Amy Staton spends her days teaching at St. Mary’s Catholic School in Guthrie then heads to the YMCA downtown with her family to workout. The cardio and strength training she does there may seem fairly normal, but the sport she competes in is certainly unusual.
In fact, Staton was recently selected as the face of the YMCA Campaign for her involvement at the YMCA and her successes jousting. That’s right, jousting.
In the United States it is extremely rare to be a female jouster. With only 8 joust troops in the U.S., there is only one all-female joust troop - and it’s in Ohio.
“My husband (Rick) was a jouster,” said Staton. “I squired for him for a year and decided that I wanted to learn how to do it.”
The trouble was that most jousting troops only allow men to compete. Amy and Rick joined Heroic Knights of Old - the only jousting company around that would even allow her to train.
“It’s a very competitive environment with top horse trainers,” said Staton, who didn’t even know how to ride a horse when she decided to learn to joust.
“I got a crash course on horses, literally,” Staton said. “I learned to ride with a helmet, shield and a lance. It was trial by fire.”
While it may not have been an easy sport to pick up, Staton has proved she has the strength and drive to be successful.
The training isn’t for the faint of heart. “It’s intense, extremely intense and painful at times,” Staton said. “It makes you focused and you pay for it when you don’t (focus).”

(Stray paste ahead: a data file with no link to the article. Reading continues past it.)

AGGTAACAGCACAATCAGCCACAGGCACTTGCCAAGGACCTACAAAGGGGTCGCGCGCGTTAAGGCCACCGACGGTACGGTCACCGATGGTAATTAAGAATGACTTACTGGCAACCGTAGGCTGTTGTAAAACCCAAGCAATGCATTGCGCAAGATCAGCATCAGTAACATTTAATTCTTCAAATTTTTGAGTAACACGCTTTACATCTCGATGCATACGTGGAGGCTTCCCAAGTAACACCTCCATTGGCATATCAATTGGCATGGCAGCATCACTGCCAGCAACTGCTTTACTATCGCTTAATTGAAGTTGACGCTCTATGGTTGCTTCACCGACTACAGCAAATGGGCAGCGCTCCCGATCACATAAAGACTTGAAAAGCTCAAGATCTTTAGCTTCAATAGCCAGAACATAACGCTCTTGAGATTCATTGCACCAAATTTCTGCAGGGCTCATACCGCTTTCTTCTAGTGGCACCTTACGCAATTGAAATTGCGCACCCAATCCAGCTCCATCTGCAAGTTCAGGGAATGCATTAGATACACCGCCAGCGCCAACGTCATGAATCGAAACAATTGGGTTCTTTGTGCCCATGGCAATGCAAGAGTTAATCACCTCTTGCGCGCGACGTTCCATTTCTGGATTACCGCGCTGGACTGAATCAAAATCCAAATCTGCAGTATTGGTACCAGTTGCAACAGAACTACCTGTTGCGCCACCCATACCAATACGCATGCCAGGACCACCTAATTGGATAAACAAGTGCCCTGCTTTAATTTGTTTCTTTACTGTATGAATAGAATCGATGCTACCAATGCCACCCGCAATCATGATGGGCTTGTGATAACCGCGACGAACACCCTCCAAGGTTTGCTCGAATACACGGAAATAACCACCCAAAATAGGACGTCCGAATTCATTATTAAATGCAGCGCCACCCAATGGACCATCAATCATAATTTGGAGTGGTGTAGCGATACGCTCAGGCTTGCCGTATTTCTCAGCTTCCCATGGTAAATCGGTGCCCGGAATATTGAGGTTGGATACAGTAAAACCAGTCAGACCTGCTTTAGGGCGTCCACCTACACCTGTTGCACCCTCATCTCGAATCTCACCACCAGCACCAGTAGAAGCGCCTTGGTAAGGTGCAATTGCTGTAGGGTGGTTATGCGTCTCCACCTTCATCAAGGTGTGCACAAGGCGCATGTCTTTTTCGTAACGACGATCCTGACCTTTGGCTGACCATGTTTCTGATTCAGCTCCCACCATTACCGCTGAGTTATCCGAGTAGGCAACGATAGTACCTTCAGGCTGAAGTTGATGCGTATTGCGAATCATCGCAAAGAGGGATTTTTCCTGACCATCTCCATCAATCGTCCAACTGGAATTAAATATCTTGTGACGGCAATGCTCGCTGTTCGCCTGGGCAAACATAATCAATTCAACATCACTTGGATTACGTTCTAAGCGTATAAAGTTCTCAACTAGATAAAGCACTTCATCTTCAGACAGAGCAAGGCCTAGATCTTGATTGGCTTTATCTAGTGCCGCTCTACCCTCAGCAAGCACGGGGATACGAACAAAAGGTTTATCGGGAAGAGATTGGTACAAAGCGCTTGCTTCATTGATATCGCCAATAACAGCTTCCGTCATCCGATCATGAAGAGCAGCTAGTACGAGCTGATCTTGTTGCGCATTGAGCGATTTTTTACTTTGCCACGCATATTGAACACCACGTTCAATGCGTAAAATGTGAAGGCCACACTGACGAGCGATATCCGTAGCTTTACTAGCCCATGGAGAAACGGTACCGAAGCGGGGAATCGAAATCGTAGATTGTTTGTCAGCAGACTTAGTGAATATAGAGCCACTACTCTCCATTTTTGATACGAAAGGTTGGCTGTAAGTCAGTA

She credits her husband for teaching her new skills.
“I’ve fought with three different lengths of swords, flail—chains with steel tabs on the ends attached to a handle, throwing axe, daggers, fire torches, spears, lances. I’m always looking for new stuff to learn.”
The couple participates in Renaissance Fairs that run for two months at a time.
“I’ve jousted with cracked ribs and dislocated ribs. You get beat up, but you have to get back on the horse for the next show or you’re out,” Staton said.
The Oklahoma Renaissance Festival in Muskogee runs from the end of April through June and the Statons consider this their home festival. Jousting has become a family event.
“Our kids help squire now,” she said.
“Amy embodies being healthy in spirit, mind and body. She has a tenacity that is contagious and inspiring,” said Rachel Klein Vice President of Communications for the YMCA. “Beyond strength training and endurance training, she is focused on youth development through her career working with children with special needs. She involves her family in her workouts and goals, something that we are passionate about at the Y. We are focused on youth development, healthy living and social responsibility - something we see in Amy too.”
“I’m extremely honored that they let me be a part of representing such a wonderful organization,” Staton said.